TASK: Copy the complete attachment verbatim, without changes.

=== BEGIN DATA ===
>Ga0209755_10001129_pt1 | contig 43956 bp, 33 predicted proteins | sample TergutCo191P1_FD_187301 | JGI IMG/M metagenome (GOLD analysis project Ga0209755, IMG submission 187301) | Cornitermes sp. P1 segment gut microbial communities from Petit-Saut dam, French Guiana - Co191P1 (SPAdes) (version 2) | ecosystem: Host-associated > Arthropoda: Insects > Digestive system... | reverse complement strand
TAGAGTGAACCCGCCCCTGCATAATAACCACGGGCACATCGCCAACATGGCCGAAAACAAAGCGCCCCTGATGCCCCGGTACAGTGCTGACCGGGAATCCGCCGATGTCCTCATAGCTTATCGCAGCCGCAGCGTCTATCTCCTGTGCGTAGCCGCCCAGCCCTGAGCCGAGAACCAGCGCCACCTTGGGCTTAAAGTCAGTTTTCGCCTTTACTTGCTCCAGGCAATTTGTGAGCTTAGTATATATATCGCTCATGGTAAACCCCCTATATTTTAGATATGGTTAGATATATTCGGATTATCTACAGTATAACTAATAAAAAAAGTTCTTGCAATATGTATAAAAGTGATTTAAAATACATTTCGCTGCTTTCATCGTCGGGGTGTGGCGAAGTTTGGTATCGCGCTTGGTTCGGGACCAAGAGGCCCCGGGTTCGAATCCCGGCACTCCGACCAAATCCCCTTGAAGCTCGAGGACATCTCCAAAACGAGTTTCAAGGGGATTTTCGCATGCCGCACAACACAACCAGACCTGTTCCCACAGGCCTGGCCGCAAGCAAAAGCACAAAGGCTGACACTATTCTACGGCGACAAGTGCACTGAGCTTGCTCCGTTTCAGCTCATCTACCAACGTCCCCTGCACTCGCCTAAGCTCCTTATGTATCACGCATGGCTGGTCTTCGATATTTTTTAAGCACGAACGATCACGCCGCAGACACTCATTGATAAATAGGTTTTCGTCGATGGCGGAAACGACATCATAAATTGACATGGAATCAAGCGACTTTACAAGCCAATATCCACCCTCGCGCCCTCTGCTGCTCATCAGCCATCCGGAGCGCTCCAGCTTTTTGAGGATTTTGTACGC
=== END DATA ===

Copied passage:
>Ga0209755_10001129_pt1 | contig 43956 bp, 33 predicted proteins | sample TergutCo191P1_FD_187301 | JGI IMG/M metagenome (GOLD analysis project Ga0209755, IMG submission 187301) | Cornitermes sp. P1 segment gut microbial communities from Petit-Saut dam, French Guiana - Co191P1 (SPAdes) (version 2) | ecosystem: Host-associated > Arthropoda: Insects > Digestive system... | reverse complement strand
TAGAGTGAACCCGCCCCTGCATAATAACCACGGGCACATCGCCAACATGGCCGAAAACAAAGCGCCCCTGATGCCCCGGTACAGTGCTGACCGGGAATCCGCCGATGTCCTCATAGCTTATCGCAGCCGCAGCGTCTATCTCCTGTGCGTAGCCGCCCAGCCCTGAGCCGAGAACCAGCGCCACCTTGGGCTTAAAGTCAGTTTTCGCCTTTACTTGCTCCAGGCAATTTGTGAGCTTAGTATATATATCGCTCATGGTAAACCCCCTATATTTTAGATATGGTTAGATATATTCGGATTATCTACAGTATAACTAATAAAAAAAGTTCTTGCAATATGTATAAAAGTGATTTAAAATACATTTCGCTGCTTTCATCGTCGGGGTGTGGCGAAGTTTGGTATCGCGCTTGGTTCGGGACCAAGAGGCCCCGGGTTCGAATCCCGGCACTCCGACCAAATCCCCTTGAAGCTCGAGGACATCTCCAAAACGAGTTTCAAGGGGATTTTCGCATGCCGCACAACACAACCAGACCTGTTCCCACAGGCCTGGCCGCAAGCAAAAGCACAAAGGCTGACACTATTCTACGGCGACAAGTGCACTGAGCTTGCTCCGTTTCAGCTCATCTACCAACGTCCCCTGCACTCGCCTAAGCTCCTTATGTATCACGCATGGCTGGTCTTCGATATTTTTTAAGCACGAACGATCACGCCGCAGACACTCATTGATAAATAGGTTTTCGTCGATGGCGGAAACGACATCATAAATTGACATGGAATCAAGCGACTTTACAAGCCAATATCCACCCTCGCGCCCTCTGCTGCTCATCAGCCATCCGGAGCGCTCCAGCTTTTTGAGGATTTTGTACGC